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Trust my JADCO drug-test statistics

Published:Tuesday | August 13, 2013 | 12:00 AM

R. Anne Shirley, Guest columnist

I write in response to a column published in the In Focus section of The Sunday Gleaner on August 11, 2013 by Delano Franklyn, titled 'Jamaica haunted by drug scandal'.

In the article, he expressed astonishment at the difference in figures presented by Dr Herbert Elliott, chairman of the Jamaica Anti-Doping Commission (JADCO), and myself, a former executive director of JADCO, regarding the number of tests that were conducted by the commission during 2012.

He queried how there could be such an incredible difference and wondered that "depending on who is right, how could anyone so deeply concerned with JADCO (Ms Shirley up to a few months ago) get the figures so wrong?" This could be interpreted by some readers that I am the culprit who is trying to create mischief, given that I no longer work with JADCO.

Well, I stand by my numbers and I would have thought that rather than writing, without any research being conducted by Mr Franklyn, on the contrary, he would have seen fit to ascertain the truth, particularly given his current position as an adviser to the prime minister, who is also the minister of sport.

One of the things I have maintained throughout my entire working career is a meticulous attention to detail and research, and I stand by my contention that JADCO conducted 179 tests in 2012, broken down as follows:

  In-Competition Out-of-Competition Total
January 0 0 0
February 0 10 10
March 0 0 0
April 0 1 1
May 15 0 15
June 81 0 81
July 0
0 0
August 0 16 16
September  0 18 18
November 7 14 21
December 5 12 17
TOTAL 108 71 179

Because I agree with Mr Franklyn that it is "especially important and critical" that an institution such as JADCO cannot afford to unwittingly disseminate wrong information, I would advise him to confirm if the information provided in the table above is correct and, if so, a public acknowledgement be made with regard to my efforts to ensure that the public record reflects the true level of tests conducted by JADCO in 2012 at the Jamaican taxpayers' expense.

In terms of track and field in-competition tests conducted in 2012, JADCO conducted a total of 96 tests - 15 tests at the Jamaica International Invitational meet in May 2012 and 81 tests at the JAAA National Senior Championships, held in June 2012, prior to the London Olympics.


With regard to the testing at the National Championships in June 2012, JADCO carried out 25 tests on behalf of the IAAF and 56 tests on its own account. What Mr Franklyn needs to do is seek answers to the following questions with regard to these tests:

1 What instructions were given to the Montreal Lab in writing as to which entity should be sent the results of all 81 tests? And by whom?

2 How many of the doping forms listed JADCO as the testing authority?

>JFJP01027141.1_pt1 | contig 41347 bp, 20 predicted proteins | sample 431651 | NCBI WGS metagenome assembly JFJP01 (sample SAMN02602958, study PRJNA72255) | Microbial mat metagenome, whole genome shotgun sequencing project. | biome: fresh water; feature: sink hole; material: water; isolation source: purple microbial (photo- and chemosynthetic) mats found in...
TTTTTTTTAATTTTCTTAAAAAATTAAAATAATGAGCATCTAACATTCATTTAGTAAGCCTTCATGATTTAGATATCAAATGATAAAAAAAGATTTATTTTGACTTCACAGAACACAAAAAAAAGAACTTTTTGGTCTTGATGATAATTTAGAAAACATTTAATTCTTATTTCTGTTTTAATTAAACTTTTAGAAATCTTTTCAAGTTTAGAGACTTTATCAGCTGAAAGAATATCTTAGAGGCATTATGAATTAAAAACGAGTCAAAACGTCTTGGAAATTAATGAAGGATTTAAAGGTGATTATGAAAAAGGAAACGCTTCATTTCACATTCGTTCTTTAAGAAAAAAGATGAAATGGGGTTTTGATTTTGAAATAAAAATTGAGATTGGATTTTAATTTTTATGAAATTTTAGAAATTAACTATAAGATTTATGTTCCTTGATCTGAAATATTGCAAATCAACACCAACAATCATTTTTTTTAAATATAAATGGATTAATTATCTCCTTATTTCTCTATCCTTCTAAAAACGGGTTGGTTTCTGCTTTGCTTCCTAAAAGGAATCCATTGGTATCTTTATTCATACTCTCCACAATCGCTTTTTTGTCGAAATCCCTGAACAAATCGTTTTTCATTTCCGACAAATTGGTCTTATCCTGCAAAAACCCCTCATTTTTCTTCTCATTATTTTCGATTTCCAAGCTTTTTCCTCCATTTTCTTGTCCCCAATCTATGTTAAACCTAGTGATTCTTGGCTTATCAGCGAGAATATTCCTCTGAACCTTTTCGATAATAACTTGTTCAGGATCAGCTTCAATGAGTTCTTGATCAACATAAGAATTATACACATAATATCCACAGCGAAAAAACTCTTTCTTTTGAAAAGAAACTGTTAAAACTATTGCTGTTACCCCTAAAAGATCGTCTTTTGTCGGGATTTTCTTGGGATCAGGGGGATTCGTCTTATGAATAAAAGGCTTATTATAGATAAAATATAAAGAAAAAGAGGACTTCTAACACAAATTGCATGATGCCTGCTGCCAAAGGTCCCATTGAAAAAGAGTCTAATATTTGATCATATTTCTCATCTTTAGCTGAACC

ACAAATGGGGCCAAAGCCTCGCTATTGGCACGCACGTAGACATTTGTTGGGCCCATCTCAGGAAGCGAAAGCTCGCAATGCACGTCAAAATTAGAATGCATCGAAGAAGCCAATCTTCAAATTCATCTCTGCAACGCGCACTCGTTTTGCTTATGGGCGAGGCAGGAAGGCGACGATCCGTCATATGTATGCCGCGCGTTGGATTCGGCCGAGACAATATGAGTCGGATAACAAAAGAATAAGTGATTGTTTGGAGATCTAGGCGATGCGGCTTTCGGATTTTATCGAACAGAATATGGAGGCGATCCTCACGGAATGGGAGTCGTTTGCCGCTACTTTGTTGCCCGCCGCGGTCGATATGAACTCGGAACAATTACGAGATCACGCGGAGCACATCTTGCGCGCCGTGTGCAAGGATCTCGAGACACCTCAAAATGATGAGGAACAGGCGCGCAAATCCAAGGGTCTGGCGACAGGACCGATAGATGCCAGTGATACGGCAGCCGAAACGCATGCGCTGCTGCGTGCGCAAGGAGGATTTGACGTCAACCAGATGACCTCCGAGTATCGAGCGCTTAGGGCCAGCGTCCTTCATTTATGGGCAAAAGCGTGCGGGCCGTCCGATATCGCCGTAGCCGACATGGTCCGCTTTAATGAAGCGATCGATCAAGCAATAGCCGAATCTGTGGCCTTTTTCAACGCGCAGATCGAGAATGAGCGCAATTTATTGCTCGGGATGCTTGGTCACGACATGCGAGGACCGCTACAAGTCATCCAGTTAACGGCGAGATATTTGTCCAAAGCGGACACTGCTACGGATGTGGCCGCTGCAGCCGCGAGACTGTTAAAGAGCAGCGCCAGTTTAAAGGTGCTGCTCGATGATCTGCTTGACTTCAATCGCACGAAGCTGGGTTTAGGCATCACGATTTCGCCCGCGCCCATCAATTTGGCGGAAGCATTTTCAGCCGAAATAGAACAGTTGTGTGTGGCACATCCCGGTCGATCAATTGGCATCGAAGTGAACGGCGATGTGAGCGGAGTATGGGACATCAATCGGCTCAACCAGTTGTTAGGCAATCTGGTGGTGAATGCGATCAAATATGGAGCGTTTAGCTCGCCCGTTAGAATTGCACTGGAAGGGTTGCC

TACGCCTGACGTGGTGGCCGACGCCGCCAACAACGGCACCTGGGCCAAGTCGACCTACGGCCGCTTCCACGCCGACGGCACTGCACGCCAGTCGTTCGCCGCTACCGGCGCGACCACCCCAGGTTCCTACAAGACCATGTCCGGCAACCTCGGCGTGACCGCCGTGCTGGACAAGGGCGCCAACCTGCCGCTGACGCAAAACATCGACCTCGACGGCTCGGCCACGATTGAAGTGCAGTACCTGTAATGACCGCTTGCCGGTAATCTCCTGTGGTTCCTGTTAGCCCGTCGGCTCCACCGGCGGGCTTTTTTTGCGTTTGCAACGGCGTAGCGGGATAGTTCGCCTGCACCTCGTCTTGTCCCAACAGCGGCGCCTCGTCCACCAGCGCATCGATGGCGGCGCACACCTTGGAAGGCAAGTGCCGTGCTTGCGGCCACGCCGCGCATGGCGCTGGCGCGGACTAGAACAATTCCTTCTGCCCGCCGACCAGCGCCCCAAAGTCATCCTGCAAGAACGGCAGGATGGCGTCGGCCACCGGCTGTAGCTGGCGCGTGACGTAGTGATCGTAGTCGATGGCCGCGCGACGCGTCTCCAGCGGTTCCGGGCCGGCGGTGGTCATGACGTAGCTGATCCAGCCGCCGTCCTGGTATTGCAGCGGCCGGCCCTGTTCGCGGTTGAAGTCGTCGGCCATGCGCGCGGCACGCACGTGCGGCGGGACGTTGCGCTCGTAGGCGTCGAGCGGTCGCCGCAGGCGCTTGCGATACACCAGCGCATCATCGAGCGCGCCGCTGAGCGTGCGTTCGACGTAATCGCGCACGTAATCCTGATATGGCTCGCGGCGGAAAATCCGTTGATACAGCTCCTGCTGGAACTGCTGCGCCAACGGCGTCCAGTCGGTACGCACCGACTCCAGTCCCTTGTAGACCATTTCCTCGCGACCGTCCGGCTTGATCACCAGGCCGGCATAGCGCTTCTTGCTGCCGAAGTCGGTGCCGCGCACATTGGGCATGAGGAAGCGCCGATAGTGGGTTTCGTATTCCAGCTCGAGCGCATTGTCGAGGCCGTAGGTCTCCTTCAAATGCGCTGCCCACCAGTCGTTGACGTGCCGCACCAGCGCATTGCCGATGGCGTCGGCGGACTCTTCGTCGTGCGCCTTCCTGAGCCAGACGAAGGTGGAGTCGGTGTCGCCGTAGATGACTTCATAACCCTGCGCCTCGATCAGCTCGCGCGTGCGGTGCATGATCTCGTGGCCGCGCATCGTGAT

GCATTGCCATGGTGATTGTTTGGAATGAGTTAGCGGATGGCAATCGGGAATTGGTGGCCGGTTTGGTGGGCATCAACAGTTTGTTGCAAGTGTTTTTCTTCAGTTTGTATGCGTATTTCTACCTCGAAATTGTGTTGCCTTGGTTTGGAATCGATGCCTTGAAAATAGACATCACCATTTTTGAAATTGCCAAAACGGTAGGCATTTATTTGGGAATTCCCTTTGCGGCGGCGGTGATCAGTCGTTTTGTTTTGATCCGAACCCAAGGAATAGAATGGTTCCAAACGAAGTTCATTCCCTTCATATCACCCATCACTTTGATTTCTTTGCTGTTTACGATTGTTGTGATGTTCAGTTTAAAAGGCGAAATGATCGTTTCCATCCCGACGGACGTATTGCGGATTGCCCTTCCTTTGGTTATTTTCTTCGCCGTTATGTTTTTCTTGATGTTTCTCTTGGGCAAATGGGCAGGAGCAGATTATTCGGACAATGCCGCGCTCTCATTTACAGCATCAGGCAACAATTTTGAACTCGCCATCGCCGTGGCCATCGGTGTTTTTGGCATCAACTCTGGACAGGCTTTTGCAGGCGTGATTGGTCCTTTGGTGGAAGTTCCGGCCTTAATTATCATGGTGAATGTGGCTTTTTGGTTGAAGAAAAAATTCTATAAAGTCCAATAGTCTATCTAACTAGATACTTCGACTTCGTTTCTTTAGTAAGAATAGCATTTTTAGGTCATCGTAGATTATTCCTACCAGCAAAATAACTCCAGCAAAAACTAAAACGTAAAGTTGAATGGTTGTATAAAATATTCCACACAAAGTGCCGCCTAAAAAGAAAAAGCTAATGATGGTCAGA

3 When were the samples shipped to the Montreal Lab? And when did JADCO receive the results of the 56 tests it authorised and paid for? And how did it receive this information - from the lab directly or through viewing the results posted in the ADAMS system?

4 After the thorough review conducted by the JADCO Technical Committee into this matter in August 2012, was anything done to ensure that the records in the ADAMS database were corrected?

5 Why was this problem not flagged and corrections made by WADA, IAAF, JADCO and the Montreal Lab, prior to the publication of the official statistics by WADA recently?

6 Why did no member of the JADCO board publicly acknowledge that the published WADA statistics did not correspond with the information they received each month at their board meetings?

In satisfying himself regarding answers to these questions, perhaps in preparing his report to the prime minister, Mr Franklyn might also want to apprise her of the potential impact this costly error could have had if the two adverse analytical findings (AAFs) which were received after the London Olympics had been from two medallists at those Olympics.

This would have had devastating consequences to Jamaica's reputation and that of our athletes, including the possibility of loss of medals.

Finally, rather than seeking to crucify the messenger, I would respectfully suggest that Mr Franklyn and other senior technocrats at the Office of the Prime Minister need to review the current state of staffing and organisational depth at JADCO - particularly given the fact that the agency should be far advanced in preparing cases for the six AAFs and one appeal that are on its plate and ensure that the necessary corrective actions are taken with immediate effect.

As he rightly stated, we need to do everything to protect the reputation of our athletes and our nation.

R. Anne Shirley is former executive director, JADCO. Email feedback to